10-10-10 (#666)

I’m writing this on Father’s day, having spent the majority of the morning eating breakfast in bed and watching the US Open with assorted children sprawled on top of me. I love my kids, and one of the reasons I believe they love me too is that I made a decision years ago that one of the most important things I would be grateful for on my deathbed was having been a part of their lives growing up.

However, from time to time life makes requests of my time that feel an awful lot like demands, and I’m in the midst of one of those times right now. This busy-ness is not lost on the children, one of whom concluded their handmade card with the line “Stop working so much – we’ve got tennis to play!”

While there was a time where this would have evoked guilt (“What kind of a father am I not to take the time to play tennis with my kids?“) or even anger (“Don’t they know how much I’m doing so that they can have a better chance in life?“), these days I’m fairly comfortable with my life/work balance.

In Supercoach, I share the three elements that any effective time management system has inside it – clarity, structure and boldness. That is, it will provide clarity about what’s really important and a structure that enables you to continually put first things first. What you must provide is the boldness to actually do what matters and not get caught up in the “tyranny of the should”.

So I thought it would be appropriate to take a few minutes today (before I’m taken out for a BBQ lunch by my family) to share one of the simpler tools I’ve come across for making clear, priority based decisions on a regular basis.

It comes from a new book by Suzy Welch, wife of GE genius Jack Welch and a noted journalist and author in her own right.

Here is all you need to do:

1. Frame your decision in terms of a simple question.

Examples:

  • Should I finish this tip now or go upstairs and be with the family?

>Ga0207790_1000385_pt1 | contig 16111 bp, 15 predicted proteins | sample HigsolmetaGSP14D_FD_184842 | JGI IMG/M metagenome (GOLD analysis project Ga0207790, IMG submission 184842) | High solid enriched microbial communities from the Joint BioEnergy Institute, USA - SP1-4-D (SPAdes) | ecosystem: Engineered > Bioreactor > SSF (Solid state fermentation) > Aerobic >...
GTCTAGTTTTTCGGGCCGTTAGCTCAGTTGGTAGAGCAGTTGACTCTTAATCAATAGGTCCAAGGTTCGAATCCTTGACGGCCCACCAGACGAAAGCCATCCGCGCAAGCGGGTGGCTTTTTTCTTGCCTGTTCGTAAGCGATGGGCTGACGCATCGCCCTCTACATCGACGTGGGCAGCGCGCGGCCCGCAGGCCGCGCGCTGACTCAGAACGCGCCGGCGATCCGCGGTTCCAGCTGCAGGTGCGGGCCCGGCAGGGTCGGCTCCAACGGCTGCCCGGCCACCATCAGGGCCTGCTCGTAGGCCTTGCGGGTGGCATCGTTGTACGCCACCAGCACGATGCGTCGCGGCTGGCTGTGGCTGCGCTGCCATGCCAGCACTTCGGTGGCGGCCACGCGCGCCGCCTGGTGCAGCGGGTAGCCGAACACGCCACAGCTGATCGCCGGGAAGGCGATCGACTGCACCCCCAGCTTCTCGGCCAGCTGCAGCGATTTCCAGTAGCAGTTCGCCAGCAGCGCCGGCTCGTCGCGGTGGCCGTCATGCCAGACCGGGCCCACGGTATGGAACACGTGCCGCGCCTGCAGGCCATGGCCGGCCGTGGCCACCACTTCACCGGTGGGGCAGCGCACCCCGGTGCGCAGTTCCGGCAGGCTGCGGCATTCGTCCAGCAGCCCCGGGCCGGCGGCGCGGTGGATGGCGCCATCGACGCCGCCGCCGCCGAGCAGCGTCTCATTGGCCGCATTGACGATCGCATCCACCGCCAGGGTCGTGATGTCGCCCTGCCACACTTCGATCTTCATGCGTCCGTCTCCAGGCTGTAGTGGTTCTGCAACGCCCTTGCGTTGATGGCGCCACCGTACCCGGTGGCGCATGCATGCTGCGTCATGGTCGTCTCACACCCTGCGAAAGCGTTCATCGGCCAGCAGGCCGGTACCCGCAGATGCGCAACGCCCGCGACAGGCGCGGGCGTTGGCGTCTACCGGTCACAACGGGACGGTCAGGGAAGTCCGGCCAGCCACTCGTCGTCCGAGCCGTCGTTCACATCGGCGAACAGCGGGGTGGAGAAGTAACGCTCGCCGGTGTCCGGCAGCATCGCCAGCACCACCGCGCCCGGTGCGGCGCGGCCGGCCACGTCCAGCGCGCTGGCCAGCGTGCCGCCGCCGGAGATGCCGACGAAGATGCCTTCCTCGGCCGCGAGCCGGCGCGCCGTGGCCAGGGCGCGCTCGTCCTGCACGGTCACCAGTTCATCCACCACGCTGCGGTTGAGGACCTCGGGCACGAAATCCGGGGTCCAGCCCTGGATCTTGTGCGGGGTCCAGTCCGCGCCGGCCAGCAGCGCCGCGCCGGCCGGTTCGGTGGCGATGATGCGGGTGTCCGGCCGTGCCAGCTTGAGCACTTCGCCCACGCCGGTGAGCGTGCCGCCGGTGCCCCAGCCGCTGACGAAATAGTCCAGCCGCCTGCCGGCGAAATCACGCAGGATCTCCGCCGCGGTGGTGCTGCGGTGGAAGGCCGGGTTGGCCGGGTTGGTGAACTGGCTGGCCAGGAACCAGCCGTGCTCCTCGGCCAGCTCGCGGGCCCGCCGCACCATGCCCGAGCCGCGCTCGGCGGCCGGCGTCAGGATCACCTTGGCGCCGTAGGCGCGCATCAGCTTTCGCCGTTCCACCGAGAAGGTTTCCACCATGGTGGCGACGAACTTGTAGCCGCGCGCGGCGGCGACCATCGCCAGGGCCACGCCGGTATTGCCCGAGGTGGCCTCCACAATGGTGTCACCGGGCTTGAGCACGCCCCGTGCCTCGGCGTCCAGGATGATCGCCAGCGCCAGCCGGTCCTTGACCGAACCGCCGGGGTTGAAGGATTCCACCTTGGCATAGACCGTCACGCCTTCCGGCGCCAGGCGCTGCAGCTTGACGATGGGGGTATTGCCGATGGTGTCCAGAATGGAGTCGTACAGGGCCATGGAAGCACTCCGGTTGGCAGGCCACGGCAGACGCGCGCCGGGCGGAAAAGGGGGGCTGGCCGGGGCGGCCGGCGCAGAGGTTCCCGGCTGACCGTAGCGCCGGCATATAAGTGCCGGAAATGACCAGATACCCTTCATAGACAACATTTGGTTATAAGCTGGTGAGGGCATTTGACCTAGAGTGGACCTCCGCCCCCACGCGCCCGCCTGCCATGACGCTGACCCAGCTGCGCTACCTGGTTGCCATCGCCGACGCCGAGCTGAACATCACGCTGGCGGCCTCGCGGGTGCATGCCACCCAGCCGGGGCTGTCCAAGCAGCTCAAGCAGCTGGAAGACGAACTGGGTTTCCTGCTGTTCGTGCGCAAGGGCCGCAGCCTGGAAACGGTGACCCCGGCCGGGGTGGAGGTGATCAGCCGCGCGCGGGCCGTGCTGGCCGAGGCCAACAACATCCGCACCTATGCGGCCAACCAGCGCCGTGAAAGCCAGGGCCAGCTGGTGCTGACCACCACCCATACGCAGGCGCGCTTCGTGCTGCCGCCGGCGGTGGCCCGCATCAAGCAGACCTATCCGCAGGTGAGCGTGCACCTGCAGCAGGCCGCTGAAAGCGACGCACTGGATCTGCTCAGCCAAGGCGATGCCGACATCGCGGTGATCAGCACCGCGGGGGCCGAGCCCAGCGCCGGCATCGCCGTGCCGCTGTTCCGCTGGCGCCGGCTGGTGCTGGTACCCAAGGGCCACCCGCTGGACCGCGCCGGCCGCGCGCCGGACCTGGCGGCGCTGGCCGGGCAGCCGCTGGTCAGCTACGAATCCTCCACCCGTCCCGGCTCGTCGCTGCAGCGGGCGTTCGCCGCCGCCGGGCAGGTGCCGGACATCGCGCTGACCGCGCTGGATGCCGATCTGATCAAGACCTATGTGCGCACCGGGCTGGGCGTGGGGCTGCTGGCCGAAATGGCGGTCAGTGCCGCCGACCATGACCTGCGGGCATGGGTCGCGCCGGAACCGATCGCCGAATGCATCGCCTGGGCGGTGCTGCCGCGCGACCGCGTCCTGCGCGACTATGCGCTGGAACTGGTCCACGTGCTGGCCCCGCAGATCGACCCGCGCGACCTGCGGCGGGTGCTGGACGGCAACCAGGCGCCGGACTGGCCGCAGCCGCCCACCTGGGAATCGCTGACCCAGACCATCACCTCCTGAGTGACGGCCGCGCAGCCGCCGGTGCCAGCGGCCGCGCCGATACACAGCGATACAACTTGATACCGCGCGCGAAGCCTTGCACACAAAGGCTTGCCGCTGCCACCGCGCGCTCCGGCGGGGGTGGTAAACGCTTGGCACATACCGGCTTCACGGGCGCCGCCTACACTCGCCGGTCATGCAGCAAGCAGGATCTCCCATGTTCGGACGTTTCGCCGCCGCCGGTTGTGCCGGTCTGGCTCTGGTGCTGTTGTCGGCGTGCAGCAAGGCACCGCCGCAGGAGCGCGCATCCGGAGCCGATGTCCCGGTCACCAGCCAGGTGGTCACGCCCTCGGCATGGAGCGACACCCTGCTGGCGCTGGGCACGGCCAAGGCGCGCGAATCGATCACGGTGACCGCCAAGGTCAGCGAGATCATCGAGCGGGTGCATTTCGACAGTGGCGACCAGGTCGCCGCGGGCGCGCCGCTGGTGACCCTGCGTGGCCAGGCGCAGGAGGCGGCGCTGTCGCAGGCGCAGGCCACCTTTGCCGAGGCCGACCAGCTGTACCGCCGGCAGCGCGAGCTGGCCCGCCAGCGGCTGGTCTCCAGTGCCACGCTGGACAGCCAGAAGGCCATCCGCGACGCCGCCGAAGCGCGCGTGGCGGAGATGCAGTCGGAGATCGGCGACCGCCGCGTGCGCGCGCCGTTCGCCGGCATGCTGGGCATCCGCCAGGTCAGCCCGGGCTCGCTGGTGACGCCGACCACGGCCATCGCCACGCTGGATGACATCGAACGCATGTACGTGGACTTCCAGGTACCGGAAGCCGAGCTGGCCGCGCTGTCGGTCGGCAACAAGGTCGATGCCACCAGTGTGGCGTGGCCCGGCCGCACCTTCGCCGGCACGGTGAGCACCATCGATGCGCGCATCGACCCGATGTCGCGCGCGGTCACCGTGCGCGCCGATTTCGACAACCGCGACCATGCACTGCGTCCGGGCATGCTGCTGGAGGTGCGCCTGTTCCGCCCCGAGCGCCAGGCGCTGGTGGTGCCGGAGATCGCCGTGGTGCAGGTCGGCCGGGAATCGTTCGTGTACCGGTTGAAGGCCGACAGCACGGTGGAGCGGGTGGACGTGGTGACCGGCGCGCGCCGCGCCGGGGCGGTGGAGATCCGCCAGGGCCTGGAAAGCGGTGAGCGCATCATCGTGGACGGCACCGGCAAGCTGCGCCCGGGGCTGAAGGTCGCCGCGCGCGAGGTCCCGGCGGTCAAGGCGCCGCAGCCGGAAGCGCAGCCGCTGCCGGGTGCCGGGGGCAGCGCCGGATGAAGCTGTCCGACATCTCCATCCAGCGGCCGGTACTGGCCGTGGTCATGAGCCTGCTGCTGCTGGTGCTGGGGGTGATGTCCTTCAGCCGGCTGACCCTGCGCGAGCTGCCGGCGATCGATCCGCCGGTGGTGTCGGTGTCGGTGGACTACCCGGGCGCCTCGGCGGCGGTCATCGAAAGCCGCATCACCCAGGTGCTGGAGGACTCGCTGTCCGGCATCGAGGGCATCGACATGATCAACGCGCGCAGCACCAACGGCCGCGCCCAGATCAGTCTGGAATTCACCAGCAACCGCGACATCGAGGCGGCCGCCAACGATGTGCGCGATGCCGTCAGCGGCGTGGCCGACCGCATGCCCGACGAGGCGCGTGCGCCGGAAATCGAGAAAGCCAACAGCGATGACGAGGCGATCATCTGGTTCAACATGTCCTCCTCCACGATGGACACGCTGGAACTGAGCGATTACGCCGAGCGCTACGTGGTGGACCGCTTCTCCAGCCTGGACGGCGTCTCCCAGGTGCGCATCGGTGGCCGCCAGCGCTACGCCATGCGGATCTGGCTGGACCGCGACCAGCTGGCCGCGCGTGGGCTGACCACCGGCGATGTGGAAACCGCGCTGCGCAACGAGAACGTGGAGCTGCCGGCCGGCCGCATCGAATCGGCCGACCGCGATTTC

• Do I take the higher paying job with longer hours or look for something part-time?
  • Do we try to move house now or wait for the market to bottom out?

2. Gather information on the options – in other words, know as many of the facts as you can before you decide.

3. Consider your options from the following perspectives:

  • What will be the impact/consequences of this option in ten minutes?
  • What will be the impact/consequences of this option in ten months?
  • What will be the impact/consequences of this option in ten years?

4. Analyse your answers and make your decision about what to do.

Here’s how it worked when I was trying to decide whether to write today’s tip this morning or after the kids have gone to bed this evening:

If I write it now…

  • In 10 minutes I’ll be 1/3 of the way done.
  • In 10 months, what will have made the biggest difference is that I took the time to consider the consequences of this and a thousand other daily decisions
  • In 10 years, there will only be one child still at home and father’s day will probably consist of a couple of phone calls (if I’m lucky!)

If I write it later…

  • In 10 minutes, the golfers will be one hole further along in today’s play and the kids will have gotten into at least one fight over who gets to hold the kitten. However, later in the day when all my other writing commitments have been pushed back, I will be tired and grumpy about how much I have to get done by tomorrow
  • In 10 months, nobody will remember which way I spent an hour of Father’s day morning, myself included
  • In 10 years, there will only be one child still at home and father’s day will probably consist of a couple of phone calls (if I’m lucky!)

By taking an hour to write the tip now, I’ve freed up my attention to be fully with my family for the rest of the day. When I sit back down to write this evening, I will have had a lovely day and be free to jump straight in to tomorrow’s deadline!

Have fun, learn heaps, and happy father’s day!

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